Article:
eLife ◽  
2022 ◽  
Vol 11 ◽  
Author(s):  
Daniel W Belsky ◽  
Avshalom Caspi ◽  
David L Corcoran ◽  
Karen Sugden ◽  
Richie Poulton ◽  
...  

Background: Measures to quantify changes in the pace of biological aging in response to intervention are needed to evaluate geroprotective interventions for humans. Previously we showed that quantification of the pace of biological aging from a DNA-methylation blood test was possible (Belsky et al. 2020). Here we report a next-generation DNA-methylation biomarker of Pace of Aging, DunedinPACE (for Pace of Aging Calculated from the Epigenome).Methods: We used data from the Dunedin Study 1972-3 birth cohort tracking within-individual decline in 19 indicators of organ-system integrity across four time points spanning two decades to model Pace of Aging. We distilled this two-decade Pace of Aging into a single-time-point DNA-methylation blood-test using elastic-net regression and a DNA-methylation dataset restricted to exclude probes with low test-retest reliability. We evaluated the resulting measure, named DunedinPACE, in five additional datasets.Results: DunedinPACE showed high test-retest reliability, was associated with morbidity, disability, and mortality, and indicated faster aging in young adults with childhood adversity. DunedinPACE effect-sizes were similar to GrimAge Clock effect-sizes. In analysis of incident morbidity, disability, and mortality, DunedinPACE and added incremental prediction beyond GrimAge.Conclusions: DunedinPACE is a novel blood biomarker of the pace of aging for gerontology and geroscience.Funding: This research was supported by US-National Institute on Aging grants AG032282, AG061378, AG066887, and UK Medical Research Council grant MR/P005918/1.


eLife ◽  
2022 ◽  
Vol 11 ◽  
Author(s):  
Minyan Zheng ◽  
Olga Zueva ◽  
Veronica Hinman

The ability to restore lost body parts following traumatic injury is a fascinating area of biology that challenges current understanding of the ontogeny of differentiation. The origin of new cells needed to regenerate lost tissue, and whether they are pluripotent stem cells, tissue-specific stem cells or have de- or trans- differentiated, remains one of the most important open questions in regeneration. Additionally, it is not clearly known whether developmental gene regulatory networks (GRNs) are reused to direct specification in these cells or whether regeneration specific networks are deployed. Echinoderms, including sea stars, have extensive ability for regeneration and have therefore been the subject of many thorough studies on the ultrastructural and molecular properties of cells needed for regeneration. However, the technologies for obtaining transgenic echinoderms are limited and tracking cells involved in regeneration, and thus identifying the cellular sources and potencies has proven challenging. In this study we develop new transgenic tools to follow the fate of populations of cells in the regenerating bipinnaria larva of the sea star Patira minaita. We show that the larval serotonergic nervous system can regenerate following decapitation. Using a BAC-transgenesis approach with photoconvertible fluorescent proteins, we show that expression of the pan ectodermal marker, sox2, is induced in previously sox2 minus cells at the wound site, even when cell division is inhibited. sox2+ cells give rise to new sox4+ neural precursors that then proceed along an embryonic neurogenesis pathway to reform the anterior nervous systems. sox2+ cells contribute to only neural and ectoderm lineages, indicating that these progenitors maintain their normal, embryonic lineage restriction. This indicates that sea star larval regeneration uses a combination of existing lineage restricted stem cells, as well as respecification of cells into neural lineages, and at least partial reuse of developmental GRNs to regenerate their nervous system.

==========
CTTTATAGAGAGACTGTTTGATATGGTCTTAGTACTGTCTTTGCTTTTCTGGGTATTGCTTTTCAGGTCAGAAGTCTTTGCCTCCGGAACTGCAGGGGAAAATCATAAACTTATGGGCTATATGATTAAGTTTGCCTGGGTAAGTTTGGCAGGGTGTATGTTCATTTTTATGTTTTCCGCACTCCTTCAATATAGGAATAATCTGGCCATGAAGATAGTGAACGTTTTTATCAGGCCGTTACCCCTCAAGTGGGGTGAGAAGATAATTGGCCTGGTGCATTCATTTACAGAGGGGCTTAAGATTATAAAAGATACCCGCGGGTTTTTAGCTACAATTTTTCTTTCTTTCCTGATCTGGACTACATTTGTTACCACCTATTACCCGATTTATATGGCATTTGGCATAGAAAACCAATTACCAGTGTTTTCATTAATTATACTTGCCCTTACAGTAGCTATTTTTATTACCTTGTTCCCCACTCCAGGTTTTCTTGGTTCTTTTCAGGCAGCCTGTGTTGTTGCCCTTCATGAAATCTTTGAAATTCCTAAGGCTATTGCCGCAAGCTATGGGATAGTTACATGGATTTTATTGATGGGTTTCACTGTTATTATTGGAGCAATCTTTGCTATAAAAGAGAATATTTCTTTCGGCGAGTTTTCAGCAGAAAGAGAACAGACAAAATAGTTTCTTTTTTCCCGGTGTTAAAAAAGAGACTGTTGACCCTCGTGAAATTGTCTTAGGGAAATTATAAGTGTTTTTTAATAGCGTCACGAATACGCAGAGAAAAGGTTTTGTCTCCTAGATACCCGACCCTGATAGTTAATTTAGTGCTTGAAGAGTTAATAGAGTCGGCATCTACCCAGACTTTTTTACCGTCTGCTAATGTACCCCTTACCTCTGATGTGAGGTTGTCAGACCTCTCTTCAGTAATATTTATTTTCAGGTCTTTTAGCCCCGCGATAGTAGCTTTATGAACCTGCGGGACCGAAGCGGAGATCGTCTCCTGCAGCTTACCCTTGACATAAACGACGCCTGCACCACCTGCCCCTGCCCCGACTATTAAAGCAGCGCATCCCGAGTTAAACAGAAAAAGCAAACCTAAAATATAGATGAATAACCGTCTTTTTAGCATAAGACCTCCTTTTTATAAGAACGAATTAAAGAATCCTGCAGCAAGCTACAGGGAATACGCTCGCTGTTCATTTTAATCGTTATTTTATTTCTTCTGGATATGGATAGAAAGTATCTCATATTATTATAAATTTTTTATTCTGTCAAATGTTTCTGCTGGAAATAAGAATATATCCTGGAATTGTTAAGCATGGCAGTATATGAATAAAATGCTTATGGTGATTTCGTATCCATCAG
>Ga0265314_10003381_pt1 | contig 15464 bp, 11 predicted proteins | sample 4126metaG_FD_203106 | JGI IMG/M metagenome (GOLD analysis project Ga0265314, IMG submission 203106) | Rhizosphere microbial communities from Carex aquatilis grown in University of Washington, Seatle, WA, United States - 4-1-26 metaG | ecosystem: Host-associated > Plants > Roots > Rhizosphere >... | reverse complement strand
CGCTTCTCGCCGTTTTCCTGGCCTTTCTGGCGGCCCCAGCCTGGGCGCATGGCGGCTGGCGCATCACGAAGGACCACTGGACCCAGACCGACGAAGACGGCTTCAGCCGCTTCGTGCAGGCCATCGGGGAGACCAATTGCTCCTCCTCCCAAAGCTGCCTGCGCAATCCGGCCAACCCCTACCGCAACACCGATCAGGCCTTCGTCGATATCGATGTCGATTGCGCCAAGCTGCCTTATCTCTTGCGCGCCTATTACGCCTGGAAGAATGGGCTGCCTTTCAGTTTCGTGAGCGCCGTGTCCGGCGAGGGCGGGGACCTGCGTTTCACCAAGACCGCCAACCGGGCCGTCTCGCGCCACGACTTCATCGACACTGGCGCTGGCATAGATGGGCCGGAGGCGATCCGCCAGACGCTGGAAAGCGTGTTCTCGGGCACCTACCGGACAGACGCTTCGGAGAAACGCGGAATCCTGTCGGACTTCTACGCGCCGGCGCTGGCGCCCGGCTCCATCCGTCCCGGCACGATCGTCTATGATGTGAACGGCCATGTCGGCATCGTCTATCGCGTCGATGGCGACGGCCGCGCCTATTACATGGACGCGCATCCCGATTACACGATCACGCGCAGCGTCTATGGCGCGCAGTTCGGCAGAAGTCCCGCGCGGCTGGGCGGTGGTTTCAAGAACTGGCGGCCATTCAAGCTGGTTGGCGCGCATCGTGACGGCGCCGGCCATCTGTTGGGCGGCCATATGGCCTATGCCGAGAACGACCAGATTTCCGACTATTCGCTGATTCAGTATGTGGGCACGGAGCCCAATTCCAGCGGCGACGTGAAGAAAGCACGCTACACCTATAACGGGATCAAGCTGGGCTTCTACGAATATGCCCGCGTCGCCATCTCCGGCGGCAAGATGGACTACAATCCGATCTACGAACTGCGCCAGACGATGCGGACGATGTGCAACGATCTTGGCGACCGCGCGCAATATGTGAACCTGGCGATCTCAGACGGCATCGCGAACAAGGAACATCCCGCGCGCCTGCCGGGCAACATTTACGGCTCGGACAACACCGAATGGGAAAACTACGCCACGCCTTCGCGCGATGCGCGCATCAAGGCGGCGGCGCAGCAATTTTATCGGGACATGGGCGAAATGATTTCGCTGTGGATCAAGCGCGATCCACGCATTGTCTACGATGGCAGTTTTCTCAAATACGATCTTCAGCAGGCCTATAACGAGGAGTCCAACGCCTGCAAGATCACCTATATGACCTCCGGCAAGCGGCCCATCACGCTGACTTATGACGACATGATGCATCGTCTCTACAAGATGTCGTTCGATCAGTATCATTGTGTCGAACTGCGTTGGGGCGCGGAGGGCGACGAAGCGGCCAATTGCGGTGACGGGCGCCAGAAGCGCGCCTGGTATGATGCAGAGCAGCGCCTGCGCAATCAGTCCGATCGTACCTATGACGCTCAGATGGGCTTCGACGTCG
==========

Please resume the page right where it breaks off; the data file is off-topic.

eLife ◽  
2022 ◽  
Vol 11 ◽  
Author(s):  
Sarah E Westrick ◽  
Mara Laslo ◽  
Eva Fischer

The Puerto Rican coquí frog Eleutherodactylus coqui (E. coqui) is both a cultural icon and a species with an unusual natural history that has attracted attention from researchers in a number of different fields within biology. Unlike most frogs, the coquí frog skips the tadpole stage, which makes it of interest to developmental biologists. The frog is best known in Puerto Rico for its notoriously loud mating call, which has allowed researchers to study aspects of social behavior such as vocal communication and courtship, while the ability of coquí to colonize new habitats has been used to explore the biology of invasive species. This article reviews research on the natural history of E. coqui and opportunities for future research.